Intangibles will matter in this one too: the Cleveland faithful are still really angry at Art Modell and his Ravens and the Browns have evolved into a team that really, really wants to win for their city and their fans.

    In the event of a close game, heart matters. A lot.

    The Bad News: The widespread belief that the Ravens are all defense and no offense is a complete misconception. Ranked 16th in team rushing yardage and 15th in team passing yardage, this team isn't exactly an offensive juggernaut, but it's also far from one-sided.

    Flacco may not be as good as he looked in the first meeting of these two teams, but he's no slouch. 

    Then there's the more obvious problem: the Browns are facing the sixth-ranked rushing defense in the league, which means this one can't be won on Hillis' back alone. 

    Verdict: The Ravens are a good team, but they are very beatable. The Browns almost got them once, and this optimist thinks this time Cleveland comes out on top of an ugly, grinding, low-scoring game.

    Winner: Browns

4. Week 17 Pittsburgh Steelers

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    Troy PolamaluJared Wickerham/Getty Images

    The Good News: All the rivalry-based hate in the world won't change the fact that the Steelers are a better team than the Browns. But this was true at the end of last season too, and the Browns came away with the win.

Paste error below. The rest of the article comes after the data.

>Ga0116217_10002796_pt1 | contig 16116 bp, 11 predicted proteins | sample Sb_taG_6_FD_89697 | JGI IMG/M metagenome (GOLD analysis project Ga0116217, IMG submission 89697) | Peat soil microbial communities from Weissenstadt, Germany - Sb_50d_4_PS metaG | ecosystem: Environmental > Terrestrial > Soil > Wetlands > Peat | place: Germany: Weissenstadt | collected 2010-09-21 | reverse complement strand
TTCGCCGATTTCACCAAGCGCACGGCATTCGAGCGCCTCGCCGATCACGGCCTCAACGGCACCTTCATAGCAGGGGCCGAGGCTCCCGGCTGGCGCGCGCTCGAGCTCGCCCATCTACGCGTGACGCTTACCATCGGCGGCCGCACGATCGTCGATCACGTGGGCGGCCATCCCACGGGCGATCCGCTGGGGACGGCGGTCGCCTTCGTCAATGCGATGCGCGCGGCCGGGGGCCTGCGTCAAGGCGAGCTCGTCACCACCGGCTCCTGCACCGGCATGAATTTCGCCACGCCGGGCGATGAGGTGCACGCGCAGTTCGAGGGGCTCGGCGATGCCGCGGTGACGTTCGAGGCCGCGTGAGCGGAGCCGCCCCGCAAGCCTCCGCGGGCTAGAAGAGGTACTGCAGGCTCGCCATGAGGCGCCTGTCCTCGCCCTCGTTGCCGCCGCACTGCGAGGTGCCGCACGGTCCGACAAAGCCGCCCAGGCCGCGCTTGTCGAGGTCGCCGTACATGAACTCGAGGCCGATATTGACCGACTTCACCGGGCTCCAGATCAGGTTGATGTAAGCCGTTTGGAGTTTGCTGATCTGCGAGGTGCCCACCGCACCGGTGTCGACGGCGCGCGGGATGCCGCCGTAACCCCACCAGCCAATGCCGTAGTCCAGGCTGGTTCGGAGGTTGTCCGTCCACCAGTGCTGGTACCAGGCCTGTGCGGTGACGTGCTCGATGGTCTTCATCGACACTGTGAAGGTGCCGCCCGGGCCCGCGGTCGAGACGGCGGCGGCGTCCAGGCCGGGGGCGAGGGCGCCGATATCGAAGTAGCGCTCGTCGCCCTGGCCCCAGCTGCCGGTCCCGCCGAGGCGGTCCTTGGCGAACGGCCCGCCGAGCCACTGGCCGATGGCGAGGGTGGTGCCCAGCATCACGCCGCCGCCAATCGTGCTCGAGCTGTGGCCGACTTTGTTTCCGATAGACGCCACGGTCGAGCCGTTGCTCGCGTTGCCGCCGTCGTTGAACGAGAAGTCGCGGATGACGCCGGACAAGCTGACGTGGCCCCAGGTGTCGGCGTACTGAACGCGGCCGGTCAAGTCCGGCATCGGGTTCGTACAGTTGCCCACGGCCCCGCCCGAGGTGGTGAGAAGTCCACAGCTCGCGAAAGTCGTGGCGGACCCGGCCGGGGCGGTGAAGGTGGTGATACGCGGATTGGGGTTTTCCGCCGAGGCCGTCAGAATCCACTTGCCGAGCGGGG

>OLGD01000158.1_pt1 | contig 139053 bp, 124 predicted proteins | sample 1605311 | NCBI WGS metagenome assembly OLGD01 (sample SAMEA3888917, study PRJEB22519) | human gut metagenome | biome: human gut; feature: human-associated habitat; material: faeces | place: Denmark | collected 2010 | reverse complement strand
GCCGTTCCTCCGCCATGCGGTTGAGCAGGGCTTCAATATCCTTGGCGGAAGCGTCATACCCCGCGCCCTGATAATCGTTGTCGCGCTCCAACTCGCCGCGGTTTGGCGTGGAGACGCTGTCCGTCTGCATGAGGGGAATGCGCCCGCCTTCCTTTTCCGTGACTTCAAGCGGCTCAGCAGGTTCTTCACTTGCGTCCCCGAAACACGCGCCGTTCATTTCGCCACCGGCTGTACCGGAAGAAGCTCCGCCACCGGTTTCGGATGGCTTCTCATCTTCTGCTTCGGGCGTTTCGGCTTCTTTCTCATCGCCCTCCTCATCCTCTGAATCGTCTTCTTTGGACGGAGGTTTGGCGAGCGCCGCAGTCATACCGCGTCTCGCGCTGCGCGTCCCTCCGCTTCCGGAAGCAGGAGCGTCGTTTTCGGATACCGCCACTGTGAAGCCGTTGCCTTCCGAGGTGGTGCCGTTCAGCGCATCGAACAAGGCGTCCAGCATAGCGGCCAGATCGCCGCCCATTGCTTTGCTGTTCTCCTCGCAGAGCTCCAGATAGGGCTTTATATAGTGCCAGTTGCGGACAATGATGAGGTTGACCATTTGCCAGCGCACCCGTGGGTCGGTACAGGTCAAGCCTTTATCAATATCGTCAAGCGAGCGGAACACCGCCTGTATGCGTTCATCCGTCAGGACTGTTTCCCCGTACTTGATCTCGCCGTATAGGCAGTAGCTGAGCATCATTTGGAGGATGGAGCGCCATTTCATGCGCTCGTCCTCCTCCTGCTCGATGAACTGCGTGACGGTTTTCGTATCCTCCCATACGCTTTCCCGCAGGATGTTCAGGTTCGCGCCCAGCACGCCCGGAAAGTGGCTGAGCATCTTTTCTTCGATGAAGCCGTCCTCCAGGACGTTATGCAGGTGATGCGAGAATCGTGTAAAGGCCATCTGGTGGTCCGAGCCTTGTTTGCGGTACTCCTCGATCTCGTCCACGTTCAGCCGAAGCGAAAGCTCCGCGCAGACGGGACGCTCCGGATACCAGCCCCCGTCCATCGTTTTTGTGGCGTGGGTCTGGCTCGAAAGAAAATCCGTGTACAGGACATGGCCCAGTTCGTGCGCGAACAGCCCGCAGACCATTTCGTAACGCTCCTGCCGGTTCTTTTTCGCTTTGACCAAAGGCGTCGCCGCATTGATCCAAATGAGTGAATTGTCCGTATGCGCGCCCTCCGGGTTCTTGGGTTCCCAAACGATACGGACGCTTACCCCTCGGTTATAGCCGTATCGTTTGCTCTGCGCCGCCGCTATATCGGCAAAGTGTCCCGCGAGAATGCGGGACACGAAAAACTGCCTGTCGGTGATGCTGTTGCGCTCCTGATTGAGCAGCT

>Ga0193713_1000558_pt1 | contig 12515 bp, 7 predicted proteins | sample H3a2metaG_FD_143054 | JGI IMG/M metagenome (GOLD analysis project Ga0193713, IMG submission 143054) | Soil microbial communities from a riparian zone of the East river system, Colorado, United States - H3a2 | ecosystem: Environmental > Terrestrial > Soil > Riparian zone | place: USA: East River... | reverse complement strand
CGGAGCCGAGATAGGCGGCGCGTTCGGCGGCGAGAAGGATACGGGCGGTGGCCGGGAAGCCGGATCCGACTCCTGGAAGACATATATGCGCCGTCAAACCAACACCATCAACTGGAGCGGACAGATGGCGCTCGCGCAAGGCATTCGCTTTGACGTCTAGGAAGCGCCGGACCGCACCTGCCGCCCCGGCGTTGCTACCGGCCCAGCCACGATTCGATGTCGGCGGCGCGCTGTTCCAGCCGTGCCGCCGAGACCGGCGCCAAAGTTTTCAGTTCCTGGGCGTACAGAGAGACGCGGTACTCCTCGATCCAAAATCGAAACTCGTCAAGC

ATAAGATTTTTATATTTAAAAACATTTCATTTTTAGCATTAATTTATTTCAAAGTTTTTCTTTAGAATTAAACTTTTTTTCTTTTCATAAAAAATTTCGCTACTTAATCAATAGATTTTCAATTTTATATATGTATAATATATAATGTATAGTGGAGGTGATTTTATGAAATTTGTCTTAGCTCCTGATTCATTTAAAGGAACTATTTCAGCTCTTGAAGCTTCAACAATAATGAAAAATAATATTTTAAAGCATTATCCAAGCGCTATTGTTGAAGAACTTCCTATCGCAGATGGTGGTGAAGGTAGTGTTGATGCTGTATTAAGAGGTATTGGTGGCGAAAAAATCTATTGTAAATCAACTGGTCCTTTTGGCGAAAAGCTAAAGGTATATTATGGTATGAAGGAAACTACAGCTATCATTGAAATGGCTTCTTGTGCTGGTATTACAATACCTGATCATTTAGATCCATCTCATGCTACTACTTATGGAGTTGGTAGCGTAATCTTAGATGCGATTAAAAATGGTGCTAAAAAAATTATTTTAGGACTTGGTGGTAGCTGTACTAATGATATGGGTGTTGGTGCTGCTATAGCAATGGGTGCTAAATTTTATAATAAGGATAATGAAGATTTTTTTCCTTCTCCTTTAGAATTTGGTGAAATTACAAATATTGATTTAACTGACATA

Certainly the Steelers are a better team than they were at the end of 2009, but guess what: so are the Browns. 

    While this one looks grim, remember that just like the Browns have a habit of losing to teams they should beat, they also have a habit of beating teams they should lose to (ahem, New Orleans, New England). 

    The Bad News: The Steelers are beatable, but only barely so. This is a team that looks like it could go deep into the playoffs and has no significant weak points. 

    But the really bad news is that Pittsburgh boasts far and away the best run defense in the league. The Steeler D has allowed an impossibly stingy 747 yards on the season. That's almost 300 fewer yards than even the second-ranked run defense in the league, Chicago. 

    The only bright spot is that their pass defense is ranked 24th in the league, which gives the Browns a shred of a chance to succeed if all of their receivers have, uh, the best games of their respective careers. 

    Verdict: Looks like the one we want the most is the one we won't get.

    Winner: Steelers

The Final Tally

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    Peyton HillisMarc Serota/Getty Images

    If my predictions are correct (and unfortunately, they rarely are), then this gives the Browns three wins in their remaining four games this season. It's easy math—this puts our beloved Brownies at 8-8 in 2010. 

    That's an optimistic prediction for sure; the smart money says the Browns take Buffalo and Cincinnati but lose to Baltimore and Pittsburgh, leaving them at 7-9 for the season. 

    Regardless, the fact that we can even ponder the possibility of an 8-8 season (or a 7-9 one, for that matter) after the way the year started for the Browns is really something. 

    What do you all think? Please share your predictions for how the Browns' record will shake out at the end of the 2010 season in the comments below.